Further, other types of computing environments can benefit from one or more aspects of the present invention. As an example, an environment may include an emulator (e.g., software or other emulation mechanisms), in which a particular architecture (including, for instance, instruction execution, architected functions, such as address translation, and architected registers) or a subset thereof is emulated (e.g., on a native computer system having a processor and memory). In such an environment, one or more emulation functions of the emulator can implement one or more aspects of the present invention, even though a computer executing the emulator may have a different architecture than the capabilities being emulated. As one example, in emulation mode, the specific instruction or operation being emulated is decoded, and an appropriate emulation function is built to implement the individual instruction or operation.
 In an emulation environment, a host computer includes, for instance, a memory to store instructions and data; an instruction fetch unit to fetch instructions from memory and to optionally, provide local buffering for the fetched instruction; an instruction decode unit to receive the fetched instructions and to determine the type of instructions that have been fetched; and an instruction execution unit to execute the instructions. Execution may include loading data into a register from memory; storing data back to memory from a register; or performing some type of arithmetic or logical operation, as determined by the decode unit. In one example, each unit is implemented in software. For instance, the operations being performed by the units are implemented as one or more subroutines within emulator software.
 Further, a data processing system suitable for storing and/or executing program code is usable that includes at least one processor coupled directly or indirectly to memory elements through a system bus. The memory elements include, for instance, local memory employed during actual execution of the program code, bulk storage, and cache memory which provide temporary storage of at least some program code in order to reduce the number of times code must be retrieved from bulk storage during execution.
 Input/Output or I/O devices (including, but not limited to, keyboards, displays, pointing devices, DASD, tape, CDs, DVDs, thumb drives and other memory media, etc.) can be coupled to the system either directly or through intervening I/O controllers. Network adapters may also be coupled to the system to enable the data processing system to become coupled to other data processing systems or remote printers or storage devices through intervening private or public networks. Modems, cable modems, and Ethernet cards are just a few of the available types of network adapters.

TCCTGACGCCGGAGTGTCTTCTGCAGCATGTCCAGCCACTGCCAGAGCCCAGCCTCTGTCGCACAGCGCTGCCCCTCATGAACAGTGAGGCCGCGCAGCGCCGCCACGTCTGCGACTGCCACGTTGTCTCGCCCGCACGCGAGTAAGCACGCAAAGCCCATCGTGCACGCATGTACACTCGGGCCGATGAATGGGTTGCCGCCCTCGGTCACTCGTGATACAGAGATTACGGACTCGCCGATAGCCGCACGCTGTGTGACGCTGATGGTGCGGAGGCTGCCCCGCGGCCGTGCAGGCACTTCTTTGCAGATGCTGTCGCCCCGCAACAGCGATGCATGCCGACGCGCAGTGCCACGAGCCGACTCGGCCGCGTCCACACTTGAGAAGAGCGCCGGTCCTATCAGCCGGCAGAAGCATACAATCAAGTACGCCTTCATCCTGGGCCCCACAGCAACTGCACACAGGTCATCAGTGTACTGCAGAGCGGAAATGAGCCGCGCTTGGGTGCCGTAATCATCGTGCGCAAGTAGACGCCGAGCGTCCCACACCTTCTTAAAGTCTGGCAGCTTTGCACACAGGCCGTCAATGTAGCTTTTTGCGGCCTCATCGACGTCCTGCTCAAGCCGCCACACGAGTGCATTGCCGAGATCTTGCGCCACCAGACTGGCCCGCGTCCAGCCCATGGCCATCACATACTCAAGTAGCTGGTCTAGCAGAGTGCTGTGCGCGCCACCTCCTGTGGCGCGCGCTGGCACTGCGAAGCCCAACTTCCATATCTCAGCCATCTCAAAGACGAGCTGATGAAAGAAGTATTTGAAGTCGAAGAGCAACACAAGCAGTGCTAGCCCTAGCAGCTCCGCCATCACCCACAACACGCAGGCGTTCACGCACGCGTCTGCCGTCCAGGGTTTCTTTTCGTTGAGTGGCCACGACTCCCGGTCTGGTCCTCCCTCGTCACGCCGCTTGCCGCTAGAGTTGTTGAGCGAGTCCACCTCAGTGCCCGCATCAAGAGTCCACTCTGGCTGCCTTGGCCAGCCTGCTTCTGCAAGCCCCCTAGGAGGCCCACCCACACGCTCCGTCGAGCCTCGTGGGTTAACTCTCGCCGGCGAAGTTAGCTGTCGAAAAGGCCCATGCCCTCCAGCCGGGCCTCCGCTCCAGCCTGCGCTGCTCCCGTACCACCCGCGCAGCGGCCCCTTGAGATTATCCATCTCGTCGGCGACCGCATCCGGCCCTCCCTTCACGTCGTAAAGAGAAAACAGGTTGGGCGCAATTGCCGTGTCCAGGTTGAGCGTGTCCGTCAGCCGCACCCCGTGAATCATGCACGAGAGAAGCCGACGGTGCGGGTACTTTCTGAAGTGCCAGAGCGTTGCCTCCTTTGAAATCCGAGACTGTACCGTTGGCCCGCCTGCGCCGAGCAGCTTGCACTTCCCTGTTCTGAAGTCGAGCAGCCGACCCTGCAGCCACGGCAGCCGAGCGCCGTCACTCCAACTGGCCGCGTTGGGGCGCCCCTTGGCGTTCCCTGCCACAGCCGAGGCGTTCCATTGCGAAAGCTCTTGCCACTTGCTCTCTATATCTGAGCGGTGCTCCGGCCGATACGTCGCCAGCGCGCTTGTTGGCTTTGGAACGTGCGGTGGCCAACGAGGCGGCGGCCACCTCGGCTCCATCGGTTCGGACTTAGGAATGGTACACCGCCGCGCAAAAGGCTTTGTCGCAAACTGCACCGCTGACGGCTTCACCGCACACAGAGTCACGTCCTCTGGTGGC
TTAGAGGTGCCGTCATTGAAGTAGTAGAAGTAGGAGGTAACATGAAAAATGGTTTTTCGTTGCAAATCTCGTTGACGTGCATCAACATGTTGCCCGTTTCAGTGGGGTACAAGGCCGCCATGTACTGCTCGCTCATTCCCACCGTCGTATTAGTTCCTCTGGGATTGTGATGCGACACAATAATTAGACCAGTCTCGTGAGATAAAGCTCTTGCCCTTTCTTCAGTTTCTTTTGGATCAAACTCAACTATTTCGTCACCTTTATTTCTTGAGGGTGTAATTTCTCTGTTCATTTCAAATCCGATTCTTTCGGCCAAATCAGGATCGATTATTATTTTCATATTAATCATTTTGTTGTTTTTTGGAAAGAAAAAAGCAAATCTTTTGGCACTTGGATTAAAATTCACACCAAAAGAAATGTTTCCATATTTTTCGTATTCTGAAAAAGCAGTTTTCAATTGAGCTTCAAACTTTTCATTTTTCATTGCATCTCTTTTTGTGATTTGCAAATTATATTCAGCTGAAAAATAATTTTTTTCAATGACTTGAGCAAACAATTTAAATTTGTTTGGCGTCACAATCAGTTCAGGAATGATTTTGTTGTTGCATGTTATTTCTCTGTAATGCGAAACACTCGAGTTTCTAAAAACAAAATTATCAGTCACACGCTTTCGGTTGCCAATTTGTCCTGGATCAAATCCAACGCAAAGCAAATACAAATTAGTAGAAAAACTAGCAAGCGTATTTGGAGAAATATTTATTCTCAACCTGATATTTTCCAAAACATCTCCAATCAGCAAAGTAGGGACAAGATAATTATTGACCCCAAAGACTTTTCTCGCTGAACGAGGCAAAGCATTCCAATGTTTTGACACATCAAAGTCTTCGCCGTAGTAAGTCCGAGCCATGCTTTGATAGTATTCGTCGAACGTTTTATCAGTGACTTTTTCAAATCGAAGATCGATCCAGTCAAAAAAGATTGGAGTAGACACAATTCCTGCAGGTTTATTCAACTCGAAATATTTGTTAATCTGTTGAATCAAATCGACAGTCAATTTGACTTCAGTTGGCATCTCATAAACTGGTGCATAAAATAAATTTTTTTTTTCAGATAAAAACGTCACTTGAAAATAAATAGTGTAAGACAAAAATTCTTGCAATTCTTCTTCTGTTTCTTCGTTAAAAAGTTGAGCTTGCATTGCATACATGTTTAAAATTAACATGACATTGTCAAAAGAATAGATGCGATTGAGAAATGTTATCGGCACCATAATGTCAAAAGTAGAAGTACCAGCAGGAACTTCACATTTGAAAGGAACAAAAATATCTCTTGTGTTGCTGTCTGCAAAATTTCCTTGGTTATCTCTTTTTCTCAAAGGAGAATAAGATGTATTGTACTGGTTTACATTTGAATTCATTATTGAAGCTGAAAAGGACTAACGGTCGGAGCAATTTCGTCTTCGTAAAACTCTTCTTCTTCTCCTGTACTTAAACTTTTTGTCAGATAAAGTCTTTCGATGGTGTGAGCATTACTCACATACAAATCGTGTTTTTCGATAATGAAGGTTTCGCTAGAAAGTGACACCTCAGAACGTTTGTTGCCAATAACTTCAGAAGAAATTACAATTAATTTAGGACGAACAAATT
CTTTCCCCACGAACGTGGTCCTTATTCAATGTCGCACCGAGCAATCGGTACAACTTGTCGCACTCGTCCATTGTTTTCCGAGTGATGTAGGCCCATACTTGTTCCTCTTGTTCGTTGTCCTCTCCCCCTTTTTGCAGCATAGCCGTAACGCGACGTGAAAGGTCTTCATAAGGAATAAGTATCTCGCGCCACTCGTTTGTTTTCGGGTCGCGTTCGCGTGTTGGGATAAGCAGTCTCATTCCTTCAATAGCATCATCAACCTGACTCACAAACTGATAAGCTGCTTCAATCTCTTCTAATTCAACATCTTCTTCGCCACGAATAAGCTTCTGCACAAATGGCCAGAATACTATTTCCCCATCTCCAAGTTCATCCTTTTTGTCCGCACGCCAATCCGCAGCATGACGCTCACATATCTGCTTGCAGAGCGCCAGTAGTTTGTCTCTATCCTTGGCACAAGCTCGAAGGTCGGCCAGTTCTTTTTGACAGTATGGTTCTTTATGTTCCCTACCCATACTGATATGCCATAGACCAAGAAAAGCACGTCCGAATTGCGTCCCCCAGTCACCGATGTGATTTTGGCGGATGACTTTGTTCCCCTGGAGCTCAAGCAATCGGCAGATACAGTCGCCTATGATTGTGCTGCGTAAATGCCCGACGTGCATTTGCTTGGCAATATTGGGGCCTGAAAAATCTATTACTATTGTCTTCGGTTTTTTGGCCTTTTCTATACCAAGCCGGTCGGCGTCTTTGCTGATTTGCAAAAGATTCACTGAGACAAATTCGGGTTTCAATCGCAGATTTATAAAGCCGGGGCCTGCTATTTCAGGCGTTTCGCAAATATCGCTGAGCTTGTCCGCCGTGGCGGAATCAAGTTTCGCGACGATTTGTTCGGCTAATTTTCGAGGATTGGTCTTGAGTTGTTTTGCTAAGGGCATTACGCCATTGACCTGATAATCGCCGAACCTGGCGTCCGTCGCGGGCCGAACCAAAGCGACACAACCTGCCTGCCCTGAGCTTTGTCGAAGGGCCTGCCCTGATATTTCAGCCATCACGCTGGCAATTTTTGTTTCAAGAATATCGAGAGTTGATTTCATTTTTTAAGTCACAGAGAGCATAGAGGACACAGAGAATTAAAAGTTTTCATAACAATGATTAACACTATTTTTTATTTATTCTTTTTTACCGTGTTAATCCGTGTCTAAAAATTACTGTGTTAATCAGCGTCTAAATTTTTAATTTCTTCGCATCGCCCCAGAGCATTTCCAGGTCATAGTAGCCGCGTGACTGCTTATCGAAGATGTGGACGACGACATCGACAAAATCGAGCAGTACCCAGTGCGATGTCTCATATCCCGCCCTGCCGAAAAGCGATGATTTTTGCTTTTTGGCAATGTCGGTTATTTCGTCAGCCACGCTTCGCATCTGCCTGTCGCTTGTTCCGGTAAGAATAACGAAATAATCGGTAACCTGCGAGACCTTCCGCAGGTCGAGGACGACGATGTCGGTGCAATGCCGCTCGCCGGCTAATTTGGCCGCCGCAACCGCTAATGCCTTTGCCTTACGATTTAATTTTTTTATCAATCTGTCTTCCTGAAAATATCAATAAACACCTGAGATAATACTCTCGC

The terminology used herein is for the purpose of describing particular embodiments only and is not intended to be limiting of the invention. As used herein, the singular forms "a", "an" and "the" are intended to include the plural forms as well, unless the context clearly indicates otherwise. It will be further understood that the terms "comprises" and/or "comprising", when used in this specification, specify the presence of stated features, integers, steps, operations, elements, and/or components, but do not preclude the presence or addition of one or more other features, integers, steps, operations, elements, components and/or groups thereof.
 The corresponding structures, materials, acts, and equivalents of all means or step plus function elements in the claims below, if any, are intended to include any structure, material, or act for performing the function in combination with other claimed elements as specifically claimed. The description of the present invention has been presented for purposes of illustration and description, but is not intended to be exhaustive or limited to the invention in the form disclosed. Many modifications and variations will be apparent to those of ordinary skill in the art without departing from the scope and spirit of the invention. The embodiment was chosen and described in order to best explain the principles of the invention and the practical application, and to enable others of ordinary skill in the art to understand the invention for various embodiment with various modifications as are suited to the particular use contemplated.
Patent applications by Edward W. Chencinski, Poughkeepsie, NY US
Patent applications by Martin Rehm, Boeblingen DE
Patent applications by Michael Jung, Frankfurt Am Main DE
Patent applications by Philip A. Sciuto, Lagrange, NY US
Patent applications by International Business Machines Corporation
Patent applications in class Fault recovery
Patent applications in all subclasses Fault recovery